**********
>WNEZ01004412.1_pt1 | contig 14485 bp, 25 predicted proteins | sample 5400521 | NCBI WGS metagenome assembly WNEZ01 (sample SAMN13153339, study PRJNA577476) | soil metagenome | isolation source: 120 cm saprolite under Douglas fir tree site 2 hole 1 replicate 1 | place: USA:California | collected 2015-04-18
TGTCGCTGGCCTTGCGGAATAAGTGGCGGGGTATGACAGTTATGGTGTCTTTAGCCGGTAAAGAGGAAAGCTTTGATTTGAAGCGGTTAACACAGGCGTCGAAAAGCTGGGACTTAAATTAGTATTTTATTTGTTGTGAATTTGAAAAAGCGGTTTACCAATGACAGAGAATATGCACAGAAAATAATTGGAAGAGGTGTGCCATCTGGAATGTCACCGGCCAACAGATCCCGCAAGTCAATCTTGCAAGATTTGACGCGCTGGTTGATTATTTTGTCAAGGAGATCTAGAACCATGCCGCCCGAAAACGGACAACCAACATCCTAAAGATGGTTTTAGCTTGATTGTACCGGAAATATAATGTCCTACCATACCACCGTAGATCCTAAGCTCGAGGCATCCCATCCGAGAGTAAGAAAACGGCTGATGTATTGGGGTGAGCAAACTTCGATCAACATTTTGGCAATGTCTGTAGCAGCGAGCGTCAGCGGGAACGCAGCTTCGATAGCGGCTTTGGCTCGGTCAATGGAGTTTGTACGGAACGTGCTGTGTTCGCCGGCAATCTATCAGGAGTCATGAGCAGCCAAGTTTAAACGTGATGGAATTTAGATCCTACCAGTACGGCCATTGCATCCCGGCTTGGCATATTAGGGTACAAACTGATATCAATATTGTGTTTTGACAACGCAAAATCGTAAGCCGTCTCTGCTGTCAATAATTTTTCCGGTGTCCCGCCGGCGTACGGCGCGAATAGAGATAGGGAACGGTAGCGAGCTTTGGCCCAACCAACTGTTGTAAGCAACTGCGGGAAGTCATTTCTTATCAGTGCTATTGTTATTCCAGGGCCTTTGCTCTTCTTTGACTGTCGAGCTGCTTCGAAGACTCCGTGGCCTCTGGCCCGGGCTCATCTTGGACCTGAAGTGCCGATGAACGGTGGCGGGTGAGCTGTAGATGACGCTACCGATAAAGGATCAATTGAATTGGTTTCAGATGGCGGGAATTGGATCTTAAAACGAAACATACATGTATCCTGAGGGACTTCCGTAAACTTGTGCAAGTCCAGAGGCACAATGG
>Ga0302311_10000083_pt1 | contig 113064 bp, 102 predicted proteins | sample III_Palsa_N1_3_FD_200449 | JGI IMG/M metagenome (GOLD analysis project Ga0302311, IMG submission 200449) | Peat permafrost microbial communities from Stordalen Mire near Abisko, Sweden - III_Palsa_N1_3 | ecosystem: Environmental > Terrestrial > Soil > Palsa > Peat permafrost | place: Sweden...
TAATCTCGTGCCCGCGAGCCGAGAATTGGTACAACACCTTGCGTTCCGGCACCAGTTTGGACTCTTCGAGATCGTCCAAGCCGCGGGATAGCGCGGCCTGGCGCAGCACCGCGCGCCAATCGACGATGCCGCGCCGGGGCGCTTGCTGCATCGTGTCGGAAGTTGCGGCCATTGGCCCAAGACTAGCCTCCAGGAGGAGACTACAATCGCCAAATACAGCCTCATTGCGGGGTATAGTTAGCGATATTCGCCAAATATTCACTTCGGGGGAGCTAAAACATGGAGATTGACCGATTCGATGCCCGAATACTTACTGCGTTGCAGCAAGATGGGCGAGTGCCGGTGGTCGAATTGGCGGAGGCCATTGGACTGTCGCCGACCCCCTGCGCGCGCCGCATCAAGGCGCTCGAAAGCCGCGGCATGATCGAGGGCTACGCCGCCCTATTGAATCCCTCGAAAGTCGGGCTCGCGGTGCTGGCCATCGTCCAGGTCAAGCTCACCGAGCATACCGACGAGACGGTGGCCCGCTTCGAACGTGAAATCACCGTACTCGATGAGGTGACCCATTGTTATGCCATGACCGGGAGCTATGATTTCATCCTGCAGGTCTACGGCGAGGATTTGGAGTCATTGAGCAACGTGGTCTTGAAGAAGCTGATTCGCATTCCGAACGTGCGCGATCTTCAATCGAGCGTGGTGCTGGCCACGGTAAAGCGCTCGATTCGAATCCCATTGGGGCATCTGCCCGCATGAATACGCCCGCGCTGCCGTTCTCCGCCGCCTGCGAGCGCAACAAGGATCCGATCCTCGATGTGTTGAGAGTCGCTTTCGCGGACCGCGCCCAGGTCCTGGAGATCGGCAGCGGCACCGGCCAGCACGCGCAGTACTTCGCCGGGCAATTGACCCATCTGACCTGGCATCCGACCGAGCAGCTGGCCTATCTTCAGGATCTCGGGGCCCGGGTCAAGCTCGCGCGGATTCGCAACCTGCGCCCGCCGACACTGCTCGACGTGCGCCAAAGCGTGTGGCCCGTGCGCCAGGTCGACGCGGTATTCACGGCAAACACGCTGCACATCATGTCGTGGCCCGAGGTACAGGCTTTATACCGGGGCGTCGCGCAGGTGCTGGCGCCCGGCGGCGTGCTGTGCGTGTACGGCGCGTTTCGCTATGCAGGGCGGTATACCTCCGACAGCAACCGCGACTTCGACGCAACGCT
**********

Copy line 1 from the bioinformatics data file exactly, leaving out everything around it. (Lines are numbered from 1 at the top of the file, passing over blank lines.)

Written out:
>WNEZ01004412.1_pt1 | contig 14485 bp, 25 predicted proteins | sample 5400521 | NCBI WGS metagenome assembly WNEZ01 (sample SAMN13153339, study PRJNA577476) | soil metagenome | isolation source: 120 cm saprolite under Douglas fir tree site 2 hole 1 replicate 1 | place: USA:California | collected 2015-04-18